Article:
GALLAGHER: Orange City’s Westside Four finds strength in memory of founding member
ORANGE CITY, Iowa -- Fifty-two years after their last performance, members of The Westside Four played for a three-class reunion held in conjunction with the 78th annual Orange City Tulip Festival on Saturday.
The group last played in April 1966 when four men from Northwestern College, Orange City natives all, drove to Minneapolis to record their one and only album, a record sold as a fundraiser for one of the quartet, singer/musician LeRoy Netten, who lost his fight against leukemia on July 2, 1966.
On Saturday, the trio of Bill Kalsbeek, Jim Bolluyt and Nolan Bogaard joined the recruit they tabbed, John Hubers, to fill Netten’s place as they played and sang the folk numbers, Christian songs and pop arrangements they mastered in the mid-1960s.
“Their album was the first album I ever bought,” said Hubers, who was 13 when the album came out, one underwritten, they believe, by the local Lions Club, which pushed the album as a means to raise money for the Netten family as it attempted to make ends meet during LeRoy’s courageous fight.
I had the privilege of sitting in briefly for a jam session on Friday morning at American Reformed Church in Orange City. Joining a few family members, we broke into applause as the foursome rounded out “You Can Tell the World,” the album’s title track.
The idea for a reunion gig originated with 1968 Maurice-Orange City High School graduate and 1968 Orange City Tulip Festival Queen Kathy (Oolman) King, who reached out to Kalsbeek as she planned a 50th high school class reunion to coincide with the 2018 Tulip Festival.
Kalsbeek, professor emeritus at the University of North Carolina and a Tulip Festival historian who wrote “Celebrating Our Dutch Heritage: The Story of the Orange City Tulip Festival” in 2015, told King he’d ask Bolluyt and Bogaard about the prospects of The Westside Four reuniting.
Bolluyt, of Ames, Iowa, is a retired structural engineering professor, while Bogaard, of Iowa City, Iowa, is a retired building inspector. All three graduated from then-Maurice-Orange City High School in 1964 and NWC in 1968.
Netten, who was one year older that this trio, graduated from M-OC in 1963. He was a Northwestern student when he died.
It took some coordination, seeing as how the three of them lived far apart, but they managed to convene at Kalsbeek’s condominium in Orange City last November. They also secured the services of Hubers, a talented singer/musician who works as associate professor of religion and director of Global Education at NWC. Hubers already knew the songs as he played the album over and over and over again as a teen.
“I literally played the album to death, because this was ‘safe’ music my parents in Orange City would allow in 1966,” he said.
The quartet played and sang “You Can Tell the World” last November and realized immediately it could -- and should -- join forces for a class reunion at Tulip Festival. The tight harmonies and chords came flooding back. As did the memories.
“A district music contest, maybe at Spencer, helped put us together in the first place as M-OC High School needed a boys’ quartet for the contest,” said Kalsbeek.
The Westside Four, which practiced in the high school music room, sang later at a school dance, doing “Surfin’ Safari,” a 1962 hit by the Beach Boys.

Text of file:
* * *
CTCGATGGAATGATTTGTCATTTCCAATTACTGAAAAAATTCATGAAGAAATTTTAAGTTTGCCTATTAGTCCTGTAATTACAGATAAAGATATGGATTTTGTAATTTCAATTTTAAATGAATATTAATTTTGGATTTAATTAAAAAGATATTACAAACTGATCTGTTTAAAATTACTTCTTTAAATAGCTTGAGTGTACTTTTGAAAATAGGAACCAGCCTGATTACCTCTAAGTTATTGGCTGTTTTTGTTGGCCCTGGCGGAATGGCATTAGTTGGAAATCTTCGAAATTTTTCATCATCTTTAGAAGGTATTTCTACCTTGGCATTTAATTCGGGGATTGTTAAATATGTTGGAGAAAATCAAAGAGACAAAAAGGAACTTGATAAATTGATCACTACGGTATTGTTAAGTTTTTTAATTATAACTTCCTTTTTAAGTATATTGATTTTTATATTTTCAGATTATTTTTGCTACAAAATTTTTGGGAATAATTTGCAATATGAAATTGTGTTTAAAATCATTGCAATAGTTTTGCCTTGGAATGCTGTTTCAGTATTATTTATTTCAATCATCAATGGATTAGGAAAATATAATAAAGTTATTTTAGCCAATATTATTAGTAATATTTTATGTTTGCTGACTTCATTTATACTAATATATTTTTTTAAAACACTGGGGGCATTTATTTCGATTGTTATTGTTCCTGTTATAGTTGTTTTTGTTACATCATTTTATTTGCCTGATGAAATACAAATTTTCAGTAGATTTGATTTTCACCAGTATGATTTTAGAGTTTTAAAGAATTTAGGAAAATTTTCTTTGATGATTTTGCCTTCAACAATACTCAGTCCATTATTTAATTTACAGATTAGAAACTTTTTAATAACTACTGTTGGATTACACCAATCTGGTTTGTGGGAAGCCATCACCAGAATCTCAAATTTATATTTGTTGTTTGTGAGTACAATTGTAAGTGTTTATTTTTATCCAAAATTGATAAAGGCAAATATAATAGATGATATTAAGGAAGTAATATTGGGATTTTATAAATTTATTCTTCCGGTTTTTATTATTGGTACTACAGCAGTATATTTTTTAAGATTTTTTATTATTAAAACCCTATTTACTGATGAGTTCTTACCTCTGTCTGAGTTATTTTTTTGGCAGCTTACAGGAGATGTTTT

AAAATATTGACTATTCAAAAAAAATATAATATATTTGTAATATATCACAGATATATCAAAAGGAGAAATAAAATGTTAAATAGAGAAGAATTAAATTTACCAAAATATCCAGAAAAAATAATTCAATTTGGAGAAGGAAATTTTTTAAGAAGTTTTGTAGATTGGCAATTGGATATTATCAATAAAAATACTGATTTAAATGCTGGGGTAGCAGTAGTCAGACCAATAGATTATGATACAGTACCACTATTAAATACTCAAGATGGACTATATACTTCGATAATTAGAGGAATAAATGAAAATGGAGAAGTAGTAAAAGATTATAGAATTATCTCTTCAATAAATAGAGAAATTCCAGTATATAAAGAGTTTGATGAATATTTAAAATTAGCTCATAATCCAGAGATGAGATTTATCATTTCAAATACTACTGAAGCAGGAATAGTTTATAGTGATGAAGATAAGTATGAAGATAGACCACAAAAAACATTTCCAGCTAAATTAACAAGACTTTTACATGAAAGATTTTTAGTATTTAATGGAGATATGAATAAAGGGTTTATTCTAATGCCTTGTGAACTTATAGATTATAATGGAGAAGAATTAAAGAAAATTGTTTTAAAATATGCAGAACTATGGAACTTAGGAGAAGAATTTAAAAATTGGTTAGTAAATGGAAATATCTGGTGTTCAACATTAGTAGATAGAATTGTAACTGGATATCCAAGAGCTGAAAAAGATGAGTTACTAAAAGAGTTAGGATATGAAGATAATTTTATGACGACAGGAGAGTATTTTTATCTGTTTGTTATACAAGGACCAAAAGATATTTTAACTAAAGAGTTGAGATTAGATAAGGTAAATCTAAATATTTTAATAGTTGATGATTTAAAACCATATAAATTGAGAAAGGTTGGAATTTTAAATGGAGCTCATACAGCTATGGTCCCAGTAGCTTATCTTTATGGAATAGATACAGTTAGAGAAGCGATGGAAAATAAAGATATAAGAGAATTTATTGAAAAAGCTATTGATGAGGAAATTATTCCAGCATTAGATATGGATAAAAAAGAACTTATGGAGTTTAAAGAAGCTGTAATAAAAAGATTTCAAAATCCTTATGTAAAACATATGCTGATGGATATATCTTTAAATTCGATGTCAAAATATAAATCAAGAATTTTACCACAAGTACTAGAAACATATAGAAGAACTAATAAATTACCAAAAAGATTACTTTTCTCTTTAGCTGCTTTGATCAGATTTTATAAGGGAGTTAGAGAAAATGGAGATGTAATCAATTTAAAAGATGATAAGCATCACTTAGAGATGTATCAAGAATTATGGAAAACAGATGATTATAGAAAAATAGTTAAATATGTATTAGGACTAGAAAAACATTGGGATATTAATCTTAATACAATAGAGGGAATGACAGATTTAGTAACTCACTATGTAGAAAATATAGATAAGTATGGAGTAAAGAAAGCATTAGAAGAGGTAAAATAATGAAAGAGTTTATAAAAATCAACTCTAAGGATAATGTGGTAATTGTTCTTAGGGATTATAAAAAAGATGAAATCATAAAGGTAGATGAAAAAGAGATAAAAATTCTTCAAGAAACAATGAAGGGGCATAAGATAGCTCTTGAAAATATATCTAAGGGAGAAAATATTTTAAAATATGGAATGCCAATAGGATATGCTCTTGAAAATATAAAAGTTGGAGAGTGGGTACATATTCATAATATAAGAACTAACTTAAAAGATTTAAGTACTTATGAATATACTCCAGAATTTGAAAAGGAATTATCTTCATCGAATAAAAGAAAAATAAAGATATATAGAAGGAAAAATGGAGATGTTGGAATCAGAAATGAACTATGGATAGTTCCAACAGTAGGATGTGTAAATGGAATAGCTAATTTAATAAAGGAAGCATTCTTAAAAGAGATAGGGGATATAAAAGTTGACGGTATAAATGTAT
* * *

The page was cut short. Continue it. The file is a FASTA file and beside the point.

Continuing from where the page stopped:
Netten, the son of the late Dennis and Irene Netten, bought a baritone ukulele as he matriculated from high school to Northwestern College. And, as the other voices became Red Raiders, they added instrumentation. (One of the earliest members, Mark Miller, graduated from M-OC High School and went to the U.S. Military Academy at West Point and didn’t stay with the group. He resides in Florida.)
Soon, NWC students Kalsbeek, Netten, Bolluyt and Bogaard were booked for shows in and around Orange City, and as far away as Denver, Cleveland and Winnipeg.
“LeRoy had his ukulele, Jim and Nolan got guitars, and I borrowed the college’s string bass,” Kalsbeek recalled. “And we learned some songs like ‘Tom Dooley,’ ‘Well, Well, Well,’ and others.”
The Westside Four, named for its members who grew up on Orange City’s west side, traveled to New York City in March of 1966, part of the college’s a Capella choir that sang at Marble Collegiate Church. After the concert, The Westside Four played and sang to entertain New York children who were members of that congregation’s youth group.
By this time, Netten was four months into his fight versus leukemia.
“I think he was diagnosed in January 1966 and, being in a small town like Orange City, word had gotten around,” Kalsbeek said. “That’s how I think the Lions Club came to arrange for us to record an album after we returned from New York. The album could be sold to help his family with medical costs.”
So, in April 1966, one month after the NYC trip, The Westside Four joined pianist Kathy DeJong, another NWC student, in traveling to Minneapolis to record 14 songs for the group’s lone album. “Ultimately, the album became a memorial to our group and to LeRoy,” Kalsbeek said. “I think they maybe made 1,000 albums.”
A few hundred of those albums, according to Hubers, might still be floating around Orange City, where stores sold them. “Everyone my age had one,” Hubers said.
“The recording was the last time we sang together,” Kalsbeek said. “LeRoy’s stamina was nil when we got back from New York City.”
The musicians marveled, and still do, at how Netten summoned the strength to shine in that one and only recording effort, an album whose hold has stretched beyond a half-century.
Kalsbeek smiled and said, “LeRoy willed his way to sing at the studio.”